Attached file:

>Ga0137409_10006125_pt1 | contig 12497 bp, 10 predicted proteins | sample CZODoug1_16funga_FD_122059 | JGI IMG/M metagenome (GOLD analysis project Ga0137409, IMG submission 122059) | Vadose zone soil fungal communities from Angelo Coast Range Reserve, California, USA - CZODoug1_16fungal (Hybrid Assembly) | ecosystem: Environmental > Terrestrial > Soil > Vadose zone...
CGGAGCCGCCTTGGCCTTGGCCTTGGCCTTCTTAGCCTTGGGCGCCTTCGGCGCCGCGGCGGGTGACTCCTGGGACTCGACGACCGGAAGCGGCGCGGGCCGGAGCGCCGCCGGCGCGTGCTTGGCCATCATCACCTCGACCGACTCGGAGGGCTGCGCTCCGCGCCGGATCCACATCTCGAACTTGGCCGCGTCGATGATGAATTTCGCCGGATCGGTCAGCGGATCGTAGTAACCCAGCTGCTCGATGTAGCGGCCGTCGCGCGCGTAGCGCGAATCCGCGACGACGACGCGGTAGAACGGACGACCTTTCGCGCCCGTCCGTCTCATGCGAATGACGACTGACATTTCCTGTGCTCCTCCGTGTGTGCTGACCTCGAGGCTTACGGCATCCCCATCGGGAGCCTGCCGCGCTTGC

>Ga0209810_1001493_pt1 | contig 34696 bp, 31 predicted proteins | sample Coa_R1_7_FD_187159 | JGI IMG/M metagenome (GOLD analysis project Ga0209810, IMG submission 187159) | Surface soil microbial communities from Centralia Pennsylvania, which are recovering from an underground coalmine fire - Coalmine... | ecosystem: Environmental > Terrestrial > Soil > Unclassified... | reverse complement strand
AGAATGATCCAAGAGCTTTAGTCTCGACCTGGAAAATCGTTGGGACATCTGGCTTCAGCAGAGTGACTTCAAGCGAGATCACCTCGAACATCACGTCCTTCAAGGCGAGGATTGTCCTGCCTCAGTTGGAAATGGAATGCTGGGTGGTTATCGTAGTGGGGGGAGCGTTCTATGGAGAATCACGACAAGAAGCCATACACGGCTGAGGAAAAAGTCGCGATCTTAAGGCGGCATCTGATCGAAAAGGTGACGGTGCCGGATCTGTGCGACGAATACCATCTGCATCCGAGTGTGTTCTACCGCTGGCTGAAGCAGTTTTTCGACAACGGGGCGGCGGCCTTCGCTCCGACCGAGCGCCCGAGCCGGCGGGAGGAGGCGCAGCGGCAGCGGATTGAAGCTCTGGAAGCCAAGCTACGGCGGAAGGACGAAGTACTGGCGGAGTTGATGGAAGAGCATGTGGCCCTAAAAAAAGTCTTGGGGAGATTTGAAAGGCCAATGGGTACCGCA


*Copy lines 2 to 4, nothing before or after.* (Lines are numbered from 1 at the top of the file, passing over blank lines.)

CGGAGCCGCCTTGGCCTTGGCCTTGGCCTTCTTAGCCTTGGGCGCCTTCGGCGCCGCGGCGGGTGACTCCTGGGACTCGACGACCGGAAGCGGCGCGGGCCGGAGCGCCGCCGGCGCGTGCTTGGCCATCATCACCTCGACCGACTCGGAGGGCTGCGCTCCGCGCCGGATCCACATCTCGAACTTGGCCGCGTCGATGATGAATTTCGCCGGATCGGTCAGCGGATCGTAGTAACCCAGCTGCTCGATGTAGCGGCCGTCGCGCGCGTAGCGCGAATCCGCGACGACGACGCGGTAGAACGGACGACCTTTCGCGCCCGTCCGTCTCATGCGAATGACGACTGACATTTCCTGTGCTCCTCCGTGTGTGCTGACCTCGAGGCTTACGGCATCCCCATCGGGAGCCTGCCGCGCTTGC

>Ga0209810_1001493_pt1 | contig 34696 bp, 31 predicted proteins | sample Coa_R1_7_FD_187159 | JGI IMG/M metagenome (GOLD analysis project Ga0209810, IMG submission 187159) | Surface soil microbial communities from Centralia Pennsylvania, which are recovering from an underground coalmine fire - Coalmine... | ecosystem: Environmental > Terrestrial > Soil > Unclassified... | reverse complement strand
AGAATGATCCAAGAGCTTTAGTCTCGACCTGGAAAATCGTTGGGACATCTGGCTTCAGCAGAGTGACTTCAAGCGAGATCACCTCGAACATCACGTCCTTCAAGGCGAGGATTGTCCTGCCTCAGTTGGAAATGGAATGCTGGGTGGTTATCGTAGTGGGGGGAGCGTTCTATGGAGAATCACGACAAGAAGCCATACACGGCTGAGGAAAAAGTCGCGATCTTAAGGCGGCATCTGATCGAAAAGGTGACGGTGCCGGATCTGTGCGACGAATACCATCTGCATCCGAGTGTGTTCTACCGCTGGCTGAAGCAGTTTTTCGACAACGGGGCGGCGGCCTTCGCTCCGACCGAGCGCCCGAGCCGGCGGGAGGAGGCGCAGCGGCAGCGGATTGAAGCTCTGGAAGCCAAGCTACGGCGGAAGGACGAAGTACTGGCGGAGTTGATGGAAGAGCATGTGGCCCTAAAAAAAGTCTTGGGGAGATTTGAAAGGCCAATGGGTACCGCA